Georgia Reed Realizes a Lifelong Dream
I first interviewed Georgia Reed eighteen months ago. My novel You, Fascinating You had just debuted, and Georgia was among the first wave of dancers to endorse it. Like the protagonist of that novel, she possesses an iron will and the inspired tenacity to surmount any obstacle. As in the lives of many ballerinas, injury has come between her and her dream. Yet the dream endures.
Here is the tale in Georgia’s own words…
In 1999, after years of dedication and training, I was chosen to perform the lead role in one of ballet’s most famous stories, Giselle. It was for the 50th Anniversary of my hometown ballet company, Alexandra Ballet. I had just been hired with the Cincinnati Ballet in my first professional position, and I was overjoyed to be able to give back to my community in St. Louis for this special occasion.
Preparing for the role of Giselle, I kept a diary of her thoughts, feelings, and dreams. I came up with specific choices for each dance step, thinking about what motivated Giselle to move in every dance. It was this kind of extra preparation that eventually inspired me to pursue acting, and was the catalyst for who I am today as an actress living and working in Los Angeles in film and television.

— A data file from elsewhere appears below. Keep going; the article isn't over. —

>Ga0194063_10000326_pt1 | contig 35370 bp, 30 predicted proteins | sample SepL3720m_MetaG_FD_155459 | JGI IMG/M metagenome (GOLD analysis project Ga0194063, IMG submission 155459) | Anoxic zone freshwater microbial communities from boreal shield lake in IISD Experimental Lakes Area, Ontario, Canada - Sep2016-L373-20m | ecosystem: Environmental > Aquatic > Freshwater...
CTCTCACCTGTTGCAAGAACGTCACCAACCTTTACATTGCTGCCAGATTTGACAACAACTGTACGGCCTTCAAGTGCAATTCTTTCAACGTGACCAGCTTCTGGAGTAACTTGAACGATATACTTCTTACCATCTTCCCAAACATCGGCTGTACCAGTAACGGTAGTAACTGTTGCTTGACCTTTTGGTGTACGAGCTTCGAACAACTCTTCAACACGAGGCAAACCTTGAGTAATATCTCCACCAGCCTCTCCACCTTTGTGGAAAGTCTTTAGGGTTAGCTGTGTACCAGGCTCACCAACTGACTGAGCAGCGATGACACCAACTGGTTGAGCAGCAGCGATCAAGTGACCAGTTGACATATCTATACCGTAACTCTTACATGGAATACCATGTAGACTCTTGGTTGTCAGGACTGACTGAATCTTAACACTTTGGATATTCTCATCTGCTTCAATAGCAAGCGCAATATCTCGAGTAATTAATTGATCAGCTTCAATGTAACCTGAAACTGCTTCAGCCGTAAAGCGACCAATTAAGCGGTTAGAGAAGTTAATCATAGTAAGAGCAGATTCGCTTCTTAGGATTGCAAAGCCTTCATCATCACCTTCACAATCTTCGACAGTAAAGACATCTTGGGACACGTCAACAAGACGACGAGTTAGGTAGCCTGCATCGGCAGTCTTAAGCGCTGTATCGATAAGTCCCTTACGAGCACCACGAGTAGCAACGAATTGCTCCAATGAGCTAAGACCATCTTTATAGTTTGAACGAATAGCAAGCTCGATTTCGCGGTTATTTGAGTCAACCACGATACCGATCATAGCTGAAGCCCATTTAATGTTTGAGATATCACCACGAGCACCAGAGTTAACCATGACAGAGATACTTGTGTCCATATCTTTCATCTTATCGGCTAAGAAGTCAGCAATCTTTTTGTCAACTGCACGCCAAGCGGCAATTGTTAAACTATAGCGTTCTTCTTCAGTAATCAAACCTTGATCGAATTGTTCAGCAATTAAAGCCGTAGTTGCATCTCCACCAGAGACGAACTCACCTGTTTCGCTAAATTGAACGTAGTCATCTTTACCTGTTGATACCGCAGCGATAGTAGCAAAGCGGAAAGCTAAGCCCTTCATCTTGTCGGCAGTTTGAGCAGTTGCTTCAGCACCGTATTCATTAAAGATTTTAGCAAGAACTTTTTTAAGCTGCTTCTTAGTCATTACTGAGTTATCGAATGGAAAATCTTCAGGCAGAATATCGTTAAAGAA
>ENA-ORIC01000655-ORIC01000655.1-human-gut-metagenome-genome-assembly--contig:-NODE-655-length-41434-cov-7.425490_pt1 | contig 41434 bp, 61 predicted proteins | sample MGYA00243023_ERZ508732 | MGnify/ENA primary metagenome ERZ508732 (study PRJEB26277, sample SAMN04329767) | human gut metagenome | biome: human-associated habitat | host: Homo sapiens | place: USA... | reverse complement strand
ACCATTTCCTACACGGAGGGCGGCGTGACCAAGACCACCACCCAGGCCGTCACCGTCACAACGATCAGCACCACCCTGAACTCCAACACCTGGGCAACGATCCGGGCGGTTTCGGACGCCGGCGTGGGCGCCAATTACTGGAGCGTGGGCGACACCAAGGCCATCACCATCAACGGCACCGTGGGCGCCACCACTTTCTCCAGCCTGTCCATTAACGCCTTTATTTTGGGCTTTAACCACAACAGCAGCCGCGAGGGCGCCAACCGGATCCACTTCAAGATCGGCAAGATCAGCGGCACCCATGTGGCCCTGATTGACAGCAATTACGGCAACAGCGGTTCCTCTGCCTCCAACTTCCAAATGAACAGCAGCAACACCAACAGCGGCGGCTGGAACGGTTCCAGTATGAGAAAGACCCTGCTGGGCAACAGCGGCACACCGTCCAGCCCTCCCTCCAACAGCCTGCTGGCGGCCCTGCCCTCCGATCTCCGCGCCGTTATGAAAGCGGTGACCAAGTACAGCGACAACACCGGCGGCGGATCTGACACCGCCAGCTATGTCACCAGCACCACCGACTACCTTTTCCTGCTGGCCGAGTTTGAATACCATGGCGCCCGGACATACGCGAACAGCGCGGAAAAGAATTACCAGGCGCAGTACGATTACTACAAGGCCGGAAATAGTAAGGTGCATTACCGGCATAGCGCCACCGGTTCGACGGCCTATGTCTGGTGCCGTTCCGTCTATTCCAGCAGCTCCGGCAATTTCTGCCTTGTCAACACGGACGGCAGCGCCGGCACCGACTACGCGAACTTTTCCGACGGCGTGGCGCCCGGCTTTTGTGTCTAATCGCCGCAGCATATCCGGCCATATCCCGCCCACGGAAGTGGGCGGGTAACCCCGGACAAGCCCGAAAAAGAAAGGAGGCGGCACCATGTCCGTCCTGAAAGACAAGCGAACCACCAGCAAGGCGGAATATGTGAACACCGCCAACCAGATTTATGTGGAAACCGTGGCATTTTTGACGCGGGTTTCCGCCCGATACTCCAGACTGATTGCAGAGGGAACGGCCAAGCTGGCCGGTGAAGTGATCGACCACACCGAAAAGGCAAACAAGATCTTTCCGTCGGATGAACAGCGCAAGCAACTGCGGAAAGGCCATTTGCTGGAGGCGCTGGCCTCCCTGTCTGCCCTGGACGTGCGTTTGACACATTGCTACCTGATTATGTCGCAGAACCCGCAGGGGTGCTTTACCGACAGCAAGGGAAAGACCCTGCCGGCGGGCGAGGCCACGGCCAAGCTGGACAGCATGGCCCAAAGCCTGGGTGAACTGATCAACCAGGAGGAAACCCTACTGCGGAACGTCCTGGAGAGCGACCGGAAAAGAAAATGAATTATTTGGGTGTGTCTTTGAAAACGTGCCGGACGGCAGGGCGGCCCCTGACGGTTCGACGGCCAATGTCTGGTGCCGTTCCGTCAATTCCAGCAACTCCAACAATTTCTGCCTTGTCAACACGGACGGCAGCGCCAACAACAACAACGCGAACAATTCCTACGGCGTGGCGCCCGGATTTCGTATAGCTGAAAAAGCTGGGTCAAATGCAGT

However, a few months before the premiere of Giselle in St. Louis, I suffered a terrible injury, and on the night of the performance, I was forced to sit in the audience along with friends, family, and fans – all shocked to see me on the wrong side of the curtain – as I watched another beautiful dancer take my place on the stage.
Since then I have been given more opportunities to dance on camera and on stage. My strength and confidence have returned. It’s now or never: I have the chance to perform Giselle in 2015 with, once again, my hometown ballet company Alexandra Ballet for their 65th Anniversary. This dream came back to life at the perfect time – I am in the process of creating a documentary about my dance mentor, Alexandra Zaharias – yes, the same Alexandra of my hometown ballet company. She is one of the oldest living American ballet instructors still teaching today.
The beauty of classical ballet is not dead. Miss A’s demand for technique and style created quality dancers and performances that stand the test of time. This is, for me, a chance to give back to my community and to dance, my first great love. The passion I feel for this goes beyond anything I have ever desired to achieve, and I need your help.
Here’s how YOU can get involved: